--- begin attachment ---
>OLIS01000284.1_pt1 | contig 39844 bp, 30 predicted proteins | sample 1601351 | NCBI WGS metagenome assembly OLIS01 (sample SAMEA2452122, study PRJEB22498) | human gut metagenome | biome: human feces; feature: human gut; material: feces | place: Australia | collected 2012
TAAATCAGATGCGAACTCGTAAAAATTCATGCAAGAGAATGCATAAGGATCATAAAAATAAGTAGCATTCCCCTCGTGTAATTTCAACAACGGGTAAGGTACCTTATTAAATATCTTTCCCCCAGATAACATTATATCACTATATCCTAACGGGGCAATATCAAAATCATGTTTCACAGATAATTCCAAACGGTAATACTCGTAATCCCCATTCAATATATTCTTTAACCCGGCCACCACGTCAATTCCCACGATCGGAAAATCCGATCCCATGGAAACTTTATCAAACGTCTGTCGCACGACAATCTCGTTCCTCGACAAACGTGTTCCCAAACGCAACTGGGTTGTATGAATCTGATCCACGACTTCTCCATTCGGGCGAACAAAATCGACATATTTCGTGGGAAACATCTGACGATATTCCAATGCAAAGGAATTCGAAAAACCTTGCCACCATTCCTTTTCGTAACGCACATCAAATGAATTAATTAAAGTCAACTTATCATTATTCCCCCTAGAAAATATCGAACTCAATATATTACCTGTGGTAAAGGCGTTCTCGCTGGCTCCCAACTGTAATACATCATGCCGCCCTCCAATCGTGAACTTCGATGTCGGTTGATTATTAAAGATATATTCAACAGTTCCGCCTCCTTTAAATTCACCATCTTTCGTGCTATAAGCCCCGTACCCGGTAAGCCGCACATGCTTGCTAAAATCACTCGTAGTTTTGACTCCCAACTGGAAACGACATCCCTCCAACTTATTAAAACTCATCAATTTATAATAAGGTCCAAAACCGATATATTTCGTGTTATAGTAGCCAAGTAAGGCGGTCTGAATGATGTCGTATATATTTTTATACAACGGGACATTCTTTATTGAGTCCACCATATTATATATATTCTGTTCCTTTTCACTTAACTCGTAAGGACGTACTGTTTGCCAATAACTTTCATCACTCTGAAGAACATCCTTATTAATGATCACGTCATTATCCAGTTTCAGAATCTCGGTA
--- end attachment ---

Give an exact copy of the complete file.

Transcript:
>OLIS01000284.1_pt1 | contig 39844 bp, 30 predicted proteins | sample 1601351 | NCBI WGS metagenome assembly OLIS01 (sample SAMEA2452122, study PRJEB22498) | human gut metagenome | biome: human feces; feature: human gut; material: feces | place: Australia | collected 2012
TAAATCAGATGCGAACTCGTAAAAATTCATGCAAGAGAATGCATAAGGATCATAAAAATAAGTAGCATTCCCCTCGTGTAATTTCAACAACGGGTAAGGTACCTTATTAAATATCTTTCCCCCAGATAACATTATATCACTATATCCTAACGGGGCAATATCAAAATCATGTTTCACAGATAATTCCAAACGGTAATACTCGTAATCCCCATTCAATATATTCTTTAACCCGGCCACCACGTCAATTCCCACGATCGGAAAATCCGATCCCATGGAAACTTTATCAAACGTCTGTCGCACGACAATCTCGTTCCTCGACAAACGTGTTCCCAAACGCAACTGGGTTGTATGAATCTGATCCACGACTTCTCCATTCGGGCGAACAAAATCGACATATTTCGTGGGAAACATCTGACGATATTCCAATGCAAAGGAATTCGAAAAACCTTGCCACCATTCCTTTTCGTAACGCACATCAAATGAATTAATTAAAGTCAACTTATCATTATTCCCCCTAGAAAATATCGAACTCAATATATTACCTGTGGTAAAGGCGTTCTCGCTGGCTCCCAACTGTAATACATCATGCCGCCCTCCAATCGTGAACTTCGATGTCGGTTGATTATTAAAGATATATTCAACAGTTCCGCCTCCTTTAAATTCACCATCTTTCGTGCTATAAGCCCCGTACCCGGTAAGCCGCACATGCTTGCTAAAATCACTCGTAGTTTTGACTCCCAACTGGAAACGACATCCCTCCAACTTATTAAAACTCATCAATTTATAATAAGGTCCAAAACCGATATATTTCGTGTTATAGTAGCCAAGTAAGGCGGTCTGAATGATGTCGTATATATTTTTATACAACGGGACATTCTTTATTGAGTCCACCATATTATATATATTCTGTTCCTTTTCACTTAACTCGTAAGGACGTACTGTTTGCCAATAACTTTCATCACTCTGAAGAACATCCTTATTAATGATCACGTCATTATCCAGTTTCAGAATCTCGGTA